I am reading “Traction” by Gino Wickman on helping small companies gain traction to meet their growth goals. The book has too many lists and formulas for my taste, but the one I still remembered this morning was GWC.

GWC is the three criteria the author suggests for identifying the “right person for the right seat”. I do not think this description is an end-all-be-all for hiring strategies, but your hiring-team would be well versed if time is taken to discuss and come to agreement on these three parameters. I’ve added a lot of my own interpretation to these categories.

G—Get it. The person for this position needs to “get it”. This category gives deference to the gut feeling that you have about the person’s understanding of the culture of your organization; the unwritten expectations in the position. This seems totally unfair, but we’re doing it anyway, so let’s talk about it—and let’s agree on it. I think most hiring teams/leadership teams will find out that among themselves, they don’t have an agreement on the culture; the expectations unwritten or unwritten. Do you know them well enough to articulate these to the candidate? If so, then why not share?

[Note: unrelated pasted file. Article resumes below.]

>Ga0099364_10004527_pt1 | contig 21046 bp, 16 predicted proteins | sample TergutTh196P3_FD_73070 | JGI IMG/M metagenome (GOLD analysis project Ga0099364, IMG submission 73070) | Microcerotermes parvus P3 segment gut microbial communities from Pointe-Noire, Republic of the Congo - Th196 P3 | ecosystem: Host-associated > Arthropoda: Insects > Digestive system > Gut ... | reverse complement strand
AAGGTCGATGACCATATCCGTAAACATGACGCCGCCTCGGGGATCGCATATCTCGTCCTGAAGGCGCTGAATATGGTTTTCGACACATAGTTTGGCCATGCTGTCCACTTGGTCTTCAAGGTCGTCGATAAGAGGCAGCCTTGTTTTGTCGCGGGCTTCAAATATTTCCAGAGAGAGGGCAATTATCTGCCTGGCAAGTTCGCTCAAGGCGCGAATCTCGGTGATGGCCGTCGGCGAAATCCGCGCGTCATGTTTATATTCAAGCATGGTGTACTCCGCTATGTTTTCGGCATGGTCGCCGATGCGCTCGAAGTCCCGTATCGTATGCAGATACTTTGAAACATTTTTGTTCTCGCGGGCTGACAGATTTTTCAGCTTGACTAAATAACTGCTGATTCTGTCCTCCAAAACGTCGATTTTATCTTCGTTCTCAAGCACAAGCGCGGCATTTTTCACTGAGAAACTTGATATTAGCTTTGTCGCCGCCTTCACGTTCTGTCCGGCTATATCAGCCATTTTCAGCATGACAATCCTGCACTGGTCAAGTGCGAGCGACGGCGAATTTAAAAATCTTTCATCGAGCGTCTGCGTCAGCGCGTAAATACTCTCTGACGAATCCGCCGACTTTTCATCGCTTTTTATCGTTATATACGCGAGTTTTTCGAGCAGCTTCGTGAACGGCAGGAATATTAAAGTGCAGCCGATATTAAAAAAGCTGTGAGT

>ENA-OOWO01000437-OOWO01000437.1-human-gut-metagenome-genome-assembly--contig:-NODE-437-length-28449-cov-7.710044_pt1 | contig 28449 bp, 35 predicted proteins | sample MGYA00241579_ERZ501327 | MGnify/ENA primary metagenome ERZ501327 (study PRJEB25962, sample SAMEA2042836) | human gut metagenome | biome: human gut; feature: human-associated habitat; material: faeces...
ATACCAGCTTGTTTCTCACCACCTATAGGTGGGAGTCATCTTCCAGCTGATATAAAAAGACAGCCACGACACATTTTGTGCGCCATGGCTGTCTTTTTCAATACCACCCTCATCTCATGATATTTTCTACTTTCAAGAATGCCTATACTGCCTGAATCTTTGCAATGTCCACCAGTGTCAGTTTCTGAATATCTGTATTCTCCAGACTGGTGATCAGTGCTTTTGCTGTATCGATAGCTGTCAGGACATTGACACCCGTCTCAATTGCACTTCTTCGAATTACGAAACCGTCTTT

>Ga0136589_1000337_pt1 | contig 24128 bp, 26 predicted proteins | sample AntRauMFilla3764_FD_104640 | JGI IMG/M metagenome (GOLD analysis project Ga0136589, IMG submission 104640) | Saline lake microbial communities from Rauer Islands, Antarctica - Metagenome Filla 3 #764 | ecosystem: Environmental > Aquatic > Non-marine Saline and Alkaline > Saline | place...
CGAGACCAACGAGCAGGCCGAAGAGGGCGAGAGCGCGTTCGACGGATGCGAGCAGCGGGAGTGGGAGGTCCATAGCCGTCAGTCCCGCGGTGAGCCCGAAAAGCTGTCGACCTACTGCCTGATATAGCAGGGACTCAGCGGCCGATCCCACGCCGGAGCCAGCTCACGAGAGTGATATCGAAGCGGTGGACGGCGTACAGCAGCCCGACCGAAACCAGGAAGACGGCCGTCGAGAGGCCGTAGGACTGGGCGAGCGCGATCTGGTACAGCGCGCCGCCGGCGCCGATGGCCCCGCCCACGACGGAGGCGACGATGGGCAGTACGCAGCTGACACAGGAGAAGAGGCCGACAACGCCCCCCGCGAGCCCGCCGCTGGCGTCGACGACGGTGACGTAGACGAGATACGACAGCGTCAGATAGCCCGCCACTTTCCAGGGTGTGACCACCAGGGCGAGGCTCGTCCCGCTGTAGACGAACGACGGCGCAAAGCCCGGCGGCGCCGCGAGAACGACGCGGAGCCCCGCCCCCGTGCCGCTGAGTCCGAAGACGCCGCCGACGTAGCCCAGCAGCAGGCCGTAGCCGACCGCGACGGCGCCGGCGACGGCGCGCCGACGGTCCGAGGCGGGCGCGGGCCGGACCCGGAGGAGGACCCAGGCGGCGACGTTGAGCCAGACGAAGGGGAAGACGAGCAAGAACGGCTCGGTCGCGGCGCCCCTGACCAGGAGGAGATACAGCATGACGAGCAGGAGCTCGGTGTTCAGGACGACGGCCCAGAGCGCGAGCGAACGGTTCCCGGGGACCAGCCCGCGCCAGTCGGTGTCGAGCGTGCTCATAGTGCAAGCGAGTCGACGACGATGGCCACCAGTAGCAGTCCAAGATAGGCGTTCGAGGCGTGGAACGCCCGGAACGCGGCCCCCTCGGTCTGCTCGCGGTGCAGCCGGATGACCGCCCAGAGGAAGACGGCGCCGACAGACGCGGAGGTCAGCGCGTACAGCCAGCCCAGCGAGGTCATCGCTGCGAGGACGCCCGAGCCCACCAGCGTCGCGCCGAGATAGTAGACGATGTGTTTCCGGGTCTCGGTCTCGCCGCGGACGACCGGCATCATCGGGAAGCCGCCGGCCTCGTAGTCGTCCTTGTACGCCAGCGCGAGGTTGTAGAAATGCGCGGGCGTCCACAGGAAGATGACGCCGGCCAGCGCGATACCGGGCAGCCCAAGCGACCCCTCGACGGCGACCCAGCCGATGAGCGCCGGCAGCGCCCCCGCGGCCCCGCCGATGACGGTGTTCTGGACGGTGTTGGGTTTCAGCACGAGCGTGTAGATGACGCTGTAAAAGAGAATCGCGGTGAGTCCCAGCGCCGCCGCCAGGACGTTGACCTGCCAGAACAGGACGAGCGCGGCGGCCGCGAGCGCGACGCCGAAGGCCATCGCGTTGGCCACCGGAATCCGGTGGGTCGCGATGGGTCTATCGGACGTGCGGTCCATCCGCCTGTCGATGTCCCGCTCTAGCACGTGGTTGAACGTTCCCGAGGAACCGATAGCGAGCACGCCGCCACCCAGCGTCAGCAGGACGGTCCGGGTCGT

W—Want it. The person needs have the passion for this role. I work in a lot of companies where employees are loyal and will do what you ask. Other categories of candidates are those looking for any job; those looking for a promotion or those looking to run away from their current role. Do those people have the emotional capacity to push through the tough stuff of this new role? Will they revel in the challenges it offers? Will they bring creative energy? What does passion look like according to your hiring team? What questions can you create to pull this out?

C—Can do it. (I’ve changed the name.) Of course the person needs to have the skills to do the job. But is there even a job description? Is it accurate? Is it the old position description? Should it be updated? Will the role change over time? This component is the most tangible, but few hiring teams really scrutinize the role as much as they scrutinize the candidate. Its only fair to the person you’ve chosen to be the right person is given the right seat.

Jonathan Shaver